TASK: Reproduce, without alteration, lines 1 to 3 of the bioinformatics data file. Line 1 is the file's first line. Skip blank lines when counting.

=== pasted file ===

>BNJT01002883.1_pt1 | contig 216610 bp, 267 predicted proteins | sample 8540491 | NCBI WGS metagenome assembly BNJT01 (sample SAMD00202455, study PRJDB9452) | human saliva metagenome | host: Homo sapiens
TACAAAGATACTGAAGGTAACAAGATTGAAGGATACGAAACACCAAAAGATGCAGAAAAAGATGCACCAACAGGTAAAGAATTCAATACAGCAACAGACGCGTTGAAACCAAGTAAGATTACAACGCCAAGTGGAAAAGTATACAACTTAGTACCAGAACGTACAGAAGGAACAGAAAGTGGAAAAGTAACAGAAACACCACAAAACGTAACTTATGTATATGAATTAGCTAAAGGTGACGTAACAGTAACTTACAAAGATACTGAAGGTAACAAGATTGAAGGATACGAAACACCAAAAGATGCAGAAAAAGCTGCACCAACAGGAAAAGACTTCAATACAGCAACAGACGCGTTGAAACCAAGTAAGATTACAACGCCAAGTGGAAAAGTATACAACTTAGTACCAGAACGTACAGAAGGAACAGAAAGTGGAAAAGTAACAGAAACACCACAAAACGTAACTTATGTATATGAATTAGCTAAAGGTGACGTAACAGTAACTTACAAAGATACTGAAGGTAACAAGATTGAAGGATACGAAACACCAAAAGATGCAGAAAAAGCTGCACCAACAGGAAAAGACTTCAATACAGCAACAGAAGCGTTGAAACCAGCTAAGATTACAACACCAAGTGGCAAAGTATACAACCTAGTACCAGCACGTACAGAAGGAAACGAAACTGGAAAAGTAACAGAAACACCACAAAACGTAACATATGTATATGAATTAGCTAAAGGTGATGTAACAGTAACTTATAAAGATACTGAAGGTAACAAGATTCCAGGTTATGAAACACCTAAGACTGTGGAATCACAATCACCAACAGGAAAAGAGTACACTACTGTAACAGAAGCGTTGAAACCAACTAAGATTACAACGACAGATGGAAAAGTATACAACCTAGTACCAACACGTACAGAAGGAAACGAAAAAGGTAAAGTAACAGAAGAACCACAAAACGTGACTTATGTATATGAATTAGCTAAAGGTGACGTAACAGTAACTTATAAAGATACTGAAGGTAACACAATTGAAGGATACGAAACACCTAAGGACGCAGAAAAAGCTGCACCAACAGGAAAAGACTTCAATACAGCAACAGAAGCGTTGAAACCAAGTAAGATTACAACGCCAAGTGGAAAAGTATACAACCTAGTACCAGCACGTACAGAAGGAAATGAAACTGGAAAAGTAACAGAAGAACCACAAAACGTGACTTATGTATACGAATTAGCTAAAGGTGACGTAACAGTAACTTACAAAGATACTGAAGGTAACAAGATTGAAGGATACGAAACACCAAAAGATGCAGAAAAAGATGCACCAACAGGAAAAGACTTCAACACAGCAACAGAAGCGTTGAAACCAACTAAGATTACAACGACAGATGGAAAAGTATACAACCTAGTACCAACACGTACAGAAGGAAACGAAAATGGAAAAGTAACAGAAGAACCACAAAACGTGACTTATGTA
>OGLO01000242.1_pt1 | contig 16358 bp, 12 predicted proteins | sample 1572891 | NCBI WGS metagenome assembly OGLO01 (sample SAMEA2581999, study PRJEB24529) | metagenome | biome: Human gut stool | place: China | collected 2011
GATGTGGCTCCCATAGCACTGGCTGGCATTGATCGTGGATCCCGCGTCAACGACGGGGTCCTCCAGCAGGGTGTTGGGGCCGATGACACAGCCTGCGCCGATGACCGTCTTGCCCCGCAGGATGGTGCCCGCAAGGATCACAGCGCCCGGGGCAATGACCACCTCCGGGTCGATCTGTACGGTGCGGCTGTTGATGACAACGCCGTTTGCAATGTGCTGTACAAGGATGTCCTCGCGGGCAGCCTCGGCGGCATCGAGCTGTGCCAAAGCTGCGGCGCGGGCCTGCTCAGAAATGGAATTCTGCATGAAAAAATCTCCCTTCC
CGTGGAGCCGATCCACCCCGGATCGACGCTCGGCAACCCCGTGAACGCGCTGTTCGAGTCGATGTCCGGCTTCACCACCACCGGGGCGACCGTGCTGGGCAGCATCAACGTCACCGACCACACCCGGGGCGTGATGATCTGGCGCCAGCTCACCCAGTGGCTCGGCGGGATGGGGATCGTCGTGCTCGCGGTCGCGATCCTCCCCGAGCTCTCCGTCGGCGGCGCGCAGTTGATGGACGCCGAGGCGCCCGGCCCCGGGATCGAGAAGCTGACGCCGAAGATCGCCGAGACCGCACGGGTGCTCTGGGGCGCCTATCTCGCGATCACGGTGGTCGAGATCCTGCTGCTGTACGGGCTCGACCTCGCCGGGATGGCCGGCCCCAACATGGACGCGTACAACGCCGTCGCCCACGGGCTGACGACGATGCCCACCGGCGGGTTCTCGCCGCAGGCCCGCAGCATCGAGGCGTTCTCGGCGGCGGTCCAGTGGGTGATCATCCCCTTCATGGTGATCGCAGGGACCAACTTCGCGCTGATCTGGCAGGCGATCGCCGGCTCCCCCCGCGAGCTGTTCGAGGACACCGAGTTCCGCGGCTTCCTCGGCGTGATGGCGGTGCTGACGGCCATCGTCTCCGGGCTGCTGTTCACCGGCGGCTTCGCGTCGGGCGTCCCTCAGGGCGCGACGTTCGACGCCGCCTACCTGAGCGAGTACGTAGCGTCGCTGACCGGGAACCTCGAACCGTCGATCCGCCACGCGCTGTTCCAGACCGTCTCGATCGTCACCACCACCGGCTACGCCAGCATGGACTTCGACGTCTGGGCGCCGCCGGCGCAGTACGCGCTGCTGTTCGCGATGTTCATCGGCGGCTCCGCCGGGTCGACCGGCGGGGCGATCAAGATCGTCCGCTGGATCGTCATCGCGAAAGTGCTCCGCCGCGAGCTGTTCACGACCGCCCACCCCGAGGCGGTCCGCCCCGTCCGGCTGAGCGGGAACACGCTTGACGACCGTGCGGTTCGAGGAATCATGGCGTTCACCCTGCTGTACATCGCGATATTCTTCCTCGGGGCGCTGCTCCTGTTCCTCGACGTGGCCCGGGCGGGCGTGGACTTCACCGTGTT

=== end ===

>BNJT01002883.1_pt1 | contig 216610 bp, 267 predicted proteins | sample 8540491 | NCBI WGS metagenome assembly BNJT01 (sample SAMD00202455, study PRJDB9452) | human saliva metagenome | host: Homo sapiens
TACAAAGATACTGAAGGTAACAAGATTGAAGGATACGAAACACCAAAAGATGCAGAAAAAGATGCACCAACAGGTAAAGAATTCAATACAGCAACAGACGCGTTGAAACCAAGTAAGATTACAACGCCAAGTGGAAAAGTATACAACTTAGTACCAGAACGTACAGAAGGAACAGAAAGTGGAAAAGTAACAGAAACACCACAAAACGTAACTTATGTATATGAATTAGCTAAAGGTGACGTAACAGTAACTTACAAAGATACTGAAGGTAACAAGATTGAAGGATACGAAACACCAAAAGATGCAGAAAAAGCTGCACCAACAGGAAAAGACTTCAATACAGCAACAGACGCGTTGAAACCAAGTAAGATTACAACGCCAAGTGGAAAAGTATACAACTTAGTACCAGAACGTACAGAAGGAACAGAAAGTGGAAAAGTAACAGAAACACCACAAAACGTAACTTATGTATATGAATTAGCTAAAGGTGACGTAACAGTAACTTACAAAGATACTGAAGGTAACAAGATTGAAGGATACGAAACACCAAAAGATGCAGAAAAAGCTGCACCAACAGGAAAAGACTTCAATACAGCAACAGAAGCGTTGAAACCAGCTAAGATTACAACACCAAGTGGCAAAGTATACAACCTAGTACCAGCACGTACAGAAGGAAACGAAACTGGAAAAGTAACAGAAACACCACAAAACGTAACATATGTATATGAATTAGCTAAAGGTGATGTAACAGTAACTTATAAAGATACTGAAGGTAACAAGATTCCAGGTTATGAAACACCTAAGACTGTGGAATCACAATCACCAACAGGAAAAGAGTACACTACTGTAACAGAAGCGTTGAAACCAACTAAGATTACAACGACAGATGGAAAAGTATACAACCTAGTACCAACACGTACAGAAGGAAACGAAAAAGGTAAAGTAACAGAAGAACCACAAAACGTGACTTATGTATATGAATTAGCTAAAGGTGACGTAACAGTAACTTATAAAGATACTGAAGGTAACACAATTGAAGGATACGAAACACCTAAGGACGCAGAAAAAGCTGCACCAACAGGAAAAGACTTCAATACAGCAACAGAAGCGTTGAAACCAAGTAAGATTACAACGCCAAGTGGAAAAGTATACAACCTAGTACCAGCACGTACAGAAGGAAATGAAACTGGAAAAGTAACAGAAGAACCACAAAACGTGACTTATGTATACGAATTAGCTAAAGGTGACGTAACAGTAACTTACAAAGATACTGAAGGTAACAAGATTGAAGGATACGAAACACCAAAAGATGCAGAAAAAGATGCACCAACAGGAAAAGACTTCAACACAGCAACAGAAGCGTTGAAACCAACTAAGATTACAACGACAGATGGAAAAGTATACAACCTAGTACCAACACGTACAGAAGGAAACGAAAATGGAAAAGTAACAGAAGAACCACAAAACGTGACTTATGTA
>OGLO01000242.1_pt1 | contig 16358 bp, 12 predicted proteins | sample 1572891 | NCBI WGS metagenome assembly OGLO01 (sample SAMEA2581999, study PRJEB24529) | metagenome | biome: Human gut stool | place: China | collected 2011